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Education for All by 2015: A Freedom Based Approach (pdf)

James Stanfield,  E.G. West Centre Working Paper 2010

Abstract: The prevailing consensus within the international community on how to achieve education for all, or universal access to education, is based upon what is commonly referred to as the rights-based approach.  This consensus is now being challenged by widespread government failure and the remarkable growth of private schools for the poor across the developing world.  In order to achieve education for all in the 21st century a new freedom based approach is recommended.

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Self Help and Sustainability in Education in Developing Countries (pdf)

James Stanfield,  E.G. West Centre Working Paper 2010

Abstract: The last two decades have witnessed a rapid growth of fee paying private schools serving low income communities across the developing world. Not only have these schools emerged without any government help or assistance but they also continue to grow and develop in sometimes hostile regulatory environments. Furthermore, they also appear to outperform their public counterparts at a fraction of the cost. These developments therefore present international donors with a number of new opportunities and challenges concerning how best to encourage the spirit of self help in education and support the growth of private schools without undermining their independence or sustainability. These developments will be discussed in relation to the work of Elinor Ostrom and C.K. Prahalad.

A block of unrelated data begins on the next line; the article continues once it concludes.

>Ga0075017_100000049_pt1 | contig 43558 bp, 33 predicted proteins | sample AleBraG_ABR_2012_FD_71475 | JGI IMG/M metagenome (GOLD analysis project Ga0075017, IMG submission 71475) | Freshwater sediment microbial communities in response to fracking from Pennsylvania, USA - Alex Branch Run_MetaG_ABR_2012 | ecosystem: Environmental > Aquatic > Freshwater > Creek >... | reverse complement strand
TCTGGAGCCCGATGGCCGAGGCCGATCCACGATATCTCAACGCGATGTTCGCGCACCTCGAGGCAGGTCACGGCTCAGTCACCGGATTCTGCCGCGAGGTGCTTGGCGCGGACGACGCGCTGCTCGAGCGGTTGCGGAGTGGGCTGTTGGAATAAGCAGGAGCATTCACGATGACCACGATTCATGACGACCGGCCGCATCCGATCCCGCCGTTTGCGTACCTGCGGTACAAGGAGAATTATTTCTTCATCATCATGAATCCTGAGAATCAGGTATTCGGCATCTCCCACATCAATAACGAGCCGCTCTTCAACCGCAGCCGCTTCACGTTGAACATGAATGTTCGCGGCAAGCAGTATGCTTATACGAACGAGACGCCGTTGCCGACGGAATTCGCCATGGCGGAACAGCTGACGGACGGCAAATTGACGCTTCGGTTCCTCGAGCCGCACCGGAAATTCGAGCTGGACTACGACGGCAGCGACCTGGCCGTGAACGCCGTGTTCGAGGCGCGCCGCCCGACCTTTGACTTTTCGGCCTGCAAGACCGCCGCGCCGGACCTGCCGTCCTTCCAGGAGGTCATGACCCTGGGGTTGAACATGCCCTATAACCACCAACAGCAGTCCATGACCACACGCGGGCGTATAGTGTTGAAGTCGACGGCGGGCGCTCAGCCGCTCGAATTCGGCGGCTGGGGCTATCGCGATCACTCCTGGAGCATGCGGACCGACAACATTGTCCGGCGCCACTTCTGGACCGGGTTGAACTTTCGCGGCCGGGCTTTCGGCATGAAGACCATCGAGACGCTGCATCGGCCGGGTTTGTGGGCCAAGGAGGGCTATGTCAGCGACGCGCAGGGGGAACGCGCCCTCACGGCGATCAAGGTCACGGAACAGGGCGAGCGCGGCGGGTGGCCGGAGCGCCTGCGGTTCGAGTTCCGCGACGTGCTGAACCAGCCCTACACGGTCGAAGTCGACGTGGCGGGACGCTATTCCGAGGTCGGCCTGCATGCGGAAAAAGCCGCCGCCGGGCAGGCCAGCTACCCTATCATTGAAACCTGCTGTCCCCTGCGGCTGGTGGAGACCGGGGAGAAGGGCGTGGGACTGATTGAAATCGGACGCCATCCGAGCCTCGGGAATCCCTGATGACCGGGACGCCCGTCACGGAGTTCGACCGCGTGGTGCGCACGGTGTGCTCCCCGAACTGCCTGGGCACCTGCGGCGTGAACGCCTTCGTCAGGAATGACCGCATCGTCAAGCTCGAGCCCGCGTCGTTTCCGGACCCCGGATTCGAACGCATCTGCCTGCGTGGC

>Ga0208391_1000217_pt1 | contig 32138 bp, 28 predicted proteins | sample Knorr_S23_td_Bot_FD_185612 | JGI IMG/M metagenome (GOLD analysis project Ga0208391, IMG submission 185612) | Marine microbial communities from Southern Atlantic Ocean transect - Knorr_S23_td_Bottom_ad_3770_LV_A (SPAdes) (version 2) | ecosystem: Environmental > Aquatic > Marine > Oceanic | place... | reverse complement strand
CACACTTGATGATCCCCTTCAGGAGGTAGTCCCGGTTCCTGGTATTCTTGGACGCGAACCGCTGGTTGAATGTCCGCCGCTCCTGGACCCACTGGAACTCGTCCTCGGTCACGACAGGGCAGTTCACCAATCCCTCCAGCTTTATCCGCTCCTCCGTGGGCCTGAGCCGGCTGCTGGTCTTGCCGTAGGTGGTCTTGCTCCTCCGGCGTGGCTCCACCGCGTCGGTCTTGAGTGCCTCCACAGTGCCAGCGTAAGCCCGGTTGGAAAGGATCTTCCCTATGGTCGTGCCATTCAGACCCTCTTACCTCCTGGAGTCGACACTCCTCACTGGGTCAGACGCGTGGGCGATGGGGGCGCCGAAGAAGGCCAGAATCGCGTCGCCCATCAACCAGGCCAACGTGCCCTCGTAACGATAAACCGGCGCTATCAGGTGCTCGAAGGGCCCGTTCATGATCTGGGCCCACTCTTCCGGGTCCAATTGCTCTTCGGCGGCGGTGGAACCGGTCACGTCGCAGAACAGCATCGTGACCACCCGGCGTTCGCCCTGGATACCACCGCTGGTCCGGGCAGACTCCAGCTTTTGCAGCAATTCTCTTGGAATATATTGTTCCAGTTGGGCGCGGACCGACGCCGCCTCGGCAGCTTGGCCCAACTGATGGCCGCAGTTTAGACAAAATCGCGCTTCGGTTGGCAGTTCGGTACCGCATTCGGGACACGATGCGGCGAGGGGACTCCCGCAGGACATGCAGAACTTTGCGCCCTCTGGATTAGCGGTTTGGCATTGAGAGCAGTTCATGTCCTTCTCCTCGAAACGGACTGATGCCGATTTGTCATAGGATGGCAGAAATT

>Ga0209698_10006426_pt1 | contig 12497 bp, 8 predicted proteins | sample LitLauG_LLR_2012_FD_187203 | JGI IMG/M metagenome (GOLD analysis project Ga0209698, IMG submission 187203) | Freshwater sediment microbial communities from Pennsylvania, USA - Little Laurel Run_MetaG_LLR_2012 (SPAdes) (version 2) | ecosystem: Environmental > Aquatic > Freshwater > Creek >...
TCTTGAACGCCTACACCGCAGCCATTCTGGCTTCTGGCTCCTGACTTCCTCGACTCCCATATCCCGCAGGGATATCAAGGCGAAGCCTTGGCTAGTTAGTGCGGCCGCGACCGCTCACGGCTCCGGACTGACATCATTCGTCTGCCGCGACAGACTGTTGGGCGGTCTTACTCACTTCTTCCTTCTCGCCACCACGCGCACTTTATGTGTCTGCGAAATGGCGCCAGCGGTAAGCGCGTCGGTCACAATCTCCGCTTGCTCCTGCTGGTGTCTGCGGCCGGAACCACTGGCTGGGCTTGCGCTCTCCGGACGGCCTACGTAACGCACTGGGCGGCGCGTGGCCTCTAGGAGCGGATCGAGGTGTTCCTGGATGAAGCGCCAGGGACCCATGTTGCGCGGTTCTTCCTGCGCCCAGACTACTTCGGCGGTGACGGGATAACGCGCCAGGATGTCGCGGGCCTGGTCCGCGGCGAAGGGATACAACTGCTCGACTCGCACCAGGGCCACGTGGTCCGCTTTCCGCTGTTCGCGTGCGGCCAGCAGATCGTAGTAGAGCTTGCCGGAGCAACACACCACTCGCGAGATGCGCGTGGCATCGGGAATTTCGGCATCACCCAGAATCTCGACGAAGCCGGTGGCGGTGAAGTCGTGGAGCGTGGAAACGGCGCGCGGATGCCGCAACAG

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The Hidden Costs and Unintended Consequences of Government Intervention in the UK Higher Education Sector (pdf)

James Stanfield,  E.G. West Centre Working Paper 2008

Abstract: This working paper examines what is seen and what is not seen in the UK higher education sector. In contrast to the conventional wisdom, there is no compelling evidence to suggest that public subsidies to higher education have any economic benefit. Moreover, once its hidden costs and unintended consequences are taken into account, government intervention in higher education is doing far more harm than good, and is holding back the development of one of the UK’s most important service sectors.

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Is Private Education Good for the Poor? (pdf)

James Tooley, E.G. West Centre Working Paper 2005

Abstract:  Many believe that the private sector has little to offer in terms of reaching the Millennium Development Goal of ‘education for all’ by 2015. Private education is often assumed to be concerned only with serving the elite or middle classes, not the poor. What is the nature and extent of private education for the poor? This working paper outlines how private schools can play an important role in reaching the poor and satisfying their educational needs.

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Private Schools Serving the Poor: A Study from Delhi, India (pdf)

James Tooley & Pauline Dixon, E.G. West Centre Working Paper 2005